The cervix is the cylindrical mouth of the uterus, separating it from the vagina. Normally, the cervix is at least 3-4 cm long (about 1 1/2 inches), and its length in pregnancy strengthens the protection of the fetus. Toward the due date, the cervix normally shortens significantly (effacement) as the body prepares for labor and delivery.
Studies have shown that cervical measurements done by transvaginal ultrasound between 18 and 28 weeks can predict the risk of premature delivery. The shorter the cervix, the more likely it is that there is a risk for premature labor and delivery. As pregnancy progresses closer to the due date, the cervix normally becomes shorter.
In one study, published in JAMA, Dr. Owen and researchers found that women whose cervixes had shortened to less than 25 mm in length by the time of the first ultrasound evaluation at or after 16 weeks of pregnancy were 3.3 times more likely to give birth prematurely than were the other women in the study. Women whose cervixes had not shortened until later ultrasound evaluations were also more likely to give birth prematurely.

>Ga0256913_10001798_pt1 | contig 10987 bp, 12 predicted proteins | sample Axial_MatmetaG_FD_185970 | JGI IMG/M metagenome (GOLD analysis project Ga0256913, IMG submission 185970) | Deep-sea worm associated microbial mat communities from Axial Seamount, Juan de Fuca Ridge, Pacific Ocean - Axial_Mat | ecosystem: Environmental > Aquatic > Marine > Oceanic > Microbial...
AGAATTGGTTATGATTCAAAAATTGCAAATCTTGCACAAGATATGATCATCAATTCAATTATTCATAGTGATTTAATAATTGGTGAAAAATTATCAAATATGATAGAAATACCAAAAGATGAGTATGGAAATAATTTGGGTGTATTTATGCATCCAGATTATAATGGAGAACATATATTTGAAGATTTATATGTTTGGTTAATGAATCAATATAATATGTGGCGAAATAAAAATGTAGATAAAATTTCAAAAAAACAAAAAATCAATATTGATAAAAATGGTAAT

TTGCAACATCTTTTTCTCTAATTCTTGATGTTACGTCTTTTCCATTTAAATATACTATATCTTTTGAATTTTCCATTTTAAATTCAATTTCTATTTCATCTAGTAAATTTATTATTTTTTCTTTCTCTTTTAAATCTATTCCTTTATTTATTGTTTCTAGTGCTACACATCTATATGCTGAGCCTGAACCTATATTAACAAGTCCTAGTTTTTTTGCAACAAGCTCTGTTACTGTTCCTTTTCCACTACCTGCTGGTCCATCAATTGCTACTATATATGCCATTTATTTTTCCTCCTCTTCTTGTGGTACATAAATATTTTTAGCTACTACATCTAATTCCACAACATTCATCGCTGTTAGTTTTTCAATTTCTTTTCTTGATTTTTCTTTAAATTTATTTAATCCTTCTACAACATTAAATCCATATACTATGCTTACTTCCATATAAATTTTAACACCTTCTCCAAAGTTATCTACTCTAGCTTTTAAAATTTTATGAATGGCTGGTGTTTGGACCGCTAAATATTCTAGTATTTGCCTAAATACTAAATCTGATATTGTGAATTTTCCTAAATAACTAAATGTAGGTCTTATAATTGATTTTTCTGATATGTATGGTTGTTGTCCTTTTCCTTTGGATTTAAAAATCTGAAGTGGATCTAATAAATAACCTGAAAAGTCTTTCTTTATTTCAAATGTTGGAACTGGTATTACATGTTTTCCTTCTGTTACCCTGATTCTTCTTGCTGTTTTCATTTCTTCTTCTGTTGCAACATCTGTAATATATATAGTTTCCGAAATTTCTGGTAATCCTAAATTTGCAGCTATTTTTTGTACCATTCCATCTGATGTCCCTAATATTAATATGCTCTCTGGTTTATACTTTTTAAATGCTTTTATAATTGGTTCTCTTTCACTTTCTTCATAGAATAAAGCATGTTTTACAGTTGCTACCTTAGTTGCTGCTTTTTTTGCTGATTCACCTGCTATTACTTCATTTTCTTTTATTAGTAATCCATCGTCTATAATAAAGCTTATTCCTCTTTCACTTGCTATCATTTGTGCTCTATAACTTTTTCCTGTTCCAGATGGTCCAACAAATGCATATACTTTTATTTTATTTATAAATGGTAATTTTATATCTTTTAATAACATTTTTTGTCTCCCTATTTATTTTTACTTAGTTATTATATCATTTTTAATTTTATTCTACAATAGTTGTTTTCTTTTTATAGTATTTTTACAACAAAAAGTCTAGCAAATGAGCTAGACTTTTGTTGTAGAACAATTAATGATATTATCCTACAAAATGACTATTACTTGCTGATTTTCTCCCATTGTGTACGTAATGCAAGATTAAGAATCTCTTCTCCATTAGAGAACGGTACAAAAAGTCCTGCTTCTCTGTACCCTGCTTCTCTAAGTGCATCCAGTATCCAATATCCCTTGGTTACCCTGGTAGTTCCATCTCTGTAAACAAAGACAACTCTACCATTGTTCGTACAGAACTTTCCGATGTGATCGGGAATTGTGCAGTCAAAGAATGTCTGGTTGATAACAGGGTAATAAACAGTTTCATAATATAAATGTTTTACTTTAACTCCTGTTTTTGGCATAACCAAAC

There are several approaches to a short cerix in the first and second trimester:
- Vaginal progesterone
- Injection of progesterone